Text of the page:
Everyone in every single American intelligence agency is a bloody idiot. No, that assertion isn't based on current world events (although...), but on the behaviour of the spooks in this professionally packaged, occasionally stupid, pretty enjoyable thriller. Approach it in the same spirit as Tony Blair wants you to imbue the news: without thinking. Because, if you tug on any element of this house of cards, it comes tumbling down. But Sydney Pollack is a pro and while The Interpreter lacks sense and (badly) a sense of humour, the smart casting, shimmering cinematography (from Se7en's Darius Khondji) and a couple of exciting set-pieces make for the sort of solid, undemanding entertainment which Daily Mail readers consider masterful. If you thought The Manchurian Candidate remake was, like, edgy then The Interpreter will drive right up the middle of your road.
The leads lend it warmth and interest, simply by being stars. Sean Penn's grieving secret service agent doesn't really convince, partly because it seems so unlikely a recently bereaved, unstable individual would be tasked with undoing an assassination to be attempted in the publicity glare of the General Assembly of the United Nations. But Sean Penn, The Star: well, he's great. Just wonderful to watch - the panel-beaten face, granite-worn brow and feel-my-pain eyes. Opposite him, Nicole Kidman is pristine. Do you ever really think she's a white African language whiz with a bruised and bloodied past? Not really. There's nothing here as raw and real as her astonishing work in Dogville. But she is bewitchingly beautiful and watching her dextrous wordplay with Penn (which bears the crafted hallmarks of co-writer Scott Frank) is undemandingly pleasing.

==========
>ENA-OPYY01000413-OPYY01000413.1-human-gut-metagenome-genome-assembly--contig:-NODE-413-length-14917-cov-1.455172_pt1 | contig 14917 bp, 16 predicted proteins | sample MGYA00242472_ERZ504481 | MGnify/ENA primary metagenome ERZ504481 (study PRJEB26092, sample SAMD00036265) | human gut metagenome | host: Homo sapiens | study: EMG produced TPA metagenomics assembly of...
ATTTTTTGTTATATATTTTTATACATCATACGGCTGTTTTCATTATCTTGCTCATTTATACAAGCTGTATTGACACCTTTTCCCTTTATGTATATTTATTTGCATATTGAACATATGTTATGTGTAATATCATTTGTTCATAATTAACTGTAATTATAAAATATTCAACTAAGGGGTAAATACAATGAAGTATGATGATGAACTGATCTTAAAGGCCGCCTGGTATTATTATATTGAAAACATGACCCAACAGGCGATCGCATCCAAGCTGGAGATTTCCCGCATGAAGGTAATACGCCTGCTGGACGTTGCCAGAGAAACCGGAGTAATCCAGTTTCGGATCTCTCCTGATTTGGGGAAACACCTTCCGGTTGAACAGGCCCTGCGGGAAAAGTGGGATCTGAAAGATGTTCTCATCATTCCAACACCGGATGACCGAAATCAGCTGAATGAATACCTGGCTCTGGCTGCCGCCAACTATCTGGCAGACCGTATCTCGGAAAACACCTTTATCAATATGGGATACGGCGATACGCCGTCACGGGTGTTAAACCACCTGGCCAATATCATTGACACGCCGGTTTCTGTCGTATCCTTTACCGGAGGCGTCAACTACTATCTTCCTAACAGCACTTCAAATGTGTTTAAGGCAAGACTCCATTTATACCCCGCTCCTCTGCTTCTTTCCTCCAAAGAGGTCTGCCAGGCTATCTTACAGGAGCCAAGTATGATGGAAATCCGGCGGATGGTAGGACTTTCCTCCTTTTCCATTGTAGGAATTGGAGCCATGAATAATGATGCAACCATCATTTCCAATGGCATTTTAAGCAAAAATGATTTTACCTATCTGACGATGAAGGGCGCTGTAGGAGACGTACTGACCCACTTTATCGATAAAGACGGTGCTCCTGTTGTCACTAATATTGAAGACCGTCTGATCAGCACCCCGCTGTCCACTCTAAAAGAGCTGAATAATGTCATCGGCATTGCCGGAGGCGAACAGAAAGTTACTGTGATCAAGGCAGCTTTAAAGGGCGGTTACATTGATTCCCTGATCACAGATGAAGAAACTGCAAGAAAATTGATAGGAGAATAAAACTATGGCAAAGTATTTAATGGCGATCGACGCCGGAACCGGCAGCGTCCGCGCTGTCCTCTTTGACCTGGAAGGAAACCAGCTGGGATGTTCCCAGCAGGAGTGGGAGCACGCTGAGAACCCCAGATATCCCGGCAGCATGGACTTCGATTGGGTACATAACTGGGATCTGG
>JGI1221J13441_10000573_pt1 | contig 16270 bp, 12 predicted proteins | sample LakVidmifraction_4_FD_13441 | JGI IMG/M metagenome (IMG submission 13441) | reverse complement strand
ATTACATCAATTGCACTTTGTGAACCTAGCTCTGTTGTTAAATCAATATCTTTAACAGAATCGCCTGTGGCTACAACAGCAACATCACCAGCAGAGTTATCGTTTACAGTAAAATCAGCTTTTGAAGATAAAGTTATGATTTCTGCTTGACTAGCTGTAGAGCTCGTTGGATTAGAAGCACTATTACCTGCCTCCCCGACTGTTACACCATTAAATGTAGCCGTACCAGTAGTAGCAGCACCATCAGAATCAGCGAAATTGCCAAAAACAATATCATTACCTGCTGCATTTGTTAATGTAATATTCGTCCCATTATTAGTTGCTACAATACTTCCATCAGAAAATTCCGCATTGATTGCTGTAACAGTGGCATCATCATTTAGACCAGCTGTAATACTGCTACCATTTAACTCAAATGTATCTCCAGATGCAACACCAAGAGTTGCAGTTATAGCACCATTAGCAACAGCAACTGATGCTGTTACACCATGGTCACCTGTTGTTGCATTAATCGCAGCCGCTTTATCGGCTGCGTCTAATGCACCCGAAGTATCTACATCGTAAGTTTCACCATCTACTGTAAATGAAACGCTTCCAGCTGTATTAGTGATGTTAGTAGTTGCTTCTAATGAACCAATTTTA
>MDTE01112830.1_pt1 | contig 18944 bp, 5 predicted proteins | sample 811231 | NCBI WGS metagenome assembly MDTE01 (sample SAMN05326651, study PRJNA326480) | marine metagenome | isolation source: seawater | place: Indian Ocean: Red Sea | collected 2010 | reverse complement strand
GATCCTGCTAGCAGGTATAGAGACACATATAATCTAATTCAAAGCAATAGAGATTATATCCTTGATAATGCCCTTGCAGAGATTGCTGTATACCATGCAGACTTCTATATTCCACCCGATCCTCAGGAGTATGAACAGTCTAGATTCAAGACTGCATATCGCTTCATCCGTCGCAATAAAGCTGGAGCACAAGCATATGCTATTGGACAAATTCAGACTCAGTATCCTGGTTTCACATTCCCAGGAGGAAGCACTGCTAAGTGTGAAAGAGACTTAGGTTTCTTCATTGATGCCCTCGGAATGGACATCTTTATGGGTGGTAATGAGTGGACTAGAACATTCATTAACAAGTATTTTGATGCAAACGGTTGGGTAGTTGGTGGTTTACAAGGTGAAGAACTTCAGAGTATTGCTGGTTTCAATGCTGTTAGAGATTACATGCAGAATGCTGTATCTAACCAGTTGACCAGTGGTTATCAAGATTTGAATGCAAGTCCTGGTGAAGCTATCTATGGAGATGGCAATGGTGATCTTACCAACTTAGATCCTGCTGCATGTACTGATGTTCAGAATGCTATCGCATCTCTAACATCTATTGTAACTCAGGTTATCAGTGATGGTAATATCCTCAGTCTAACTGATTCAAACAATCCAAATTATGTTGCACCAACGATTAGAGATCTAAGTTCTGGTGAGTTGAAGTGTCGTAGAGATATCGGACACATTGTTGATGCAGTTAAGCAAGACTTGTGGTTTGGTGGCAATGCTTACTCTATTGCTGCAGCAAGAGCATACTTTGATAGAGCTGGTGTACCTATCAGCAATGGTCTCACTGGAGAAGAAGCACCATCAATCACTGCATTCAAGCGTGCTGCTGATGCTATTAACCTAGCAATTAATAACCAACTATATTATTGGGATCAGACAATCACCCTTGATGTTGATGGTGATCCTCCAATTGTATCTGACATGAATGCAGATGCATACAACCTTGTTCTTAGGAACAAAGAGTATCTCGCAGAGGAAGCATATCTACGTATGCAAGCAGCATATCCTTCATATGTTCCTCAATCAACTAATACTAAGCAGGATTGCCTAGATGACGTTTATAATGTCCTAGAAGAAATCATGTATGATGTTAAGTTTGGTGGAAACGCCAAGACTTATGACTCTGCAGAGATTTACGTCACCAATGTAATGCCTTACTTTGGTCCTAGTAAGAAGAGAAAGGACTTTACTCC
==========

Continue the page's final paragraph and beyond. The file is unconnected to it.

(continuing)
Shot at the real UN building in New York, the setting is diverting, but while the film thinks it's Liberal and Serious it never presents anything challenging... And perhaps its biggest flaw is believing itself to be more important than it actually is. Hitchcock touched briefly on the United Nations in North By Northwest, but did so with lightness and cheek. Without such touches, The Interpreter struggles to stop audience interest eventually drifting South.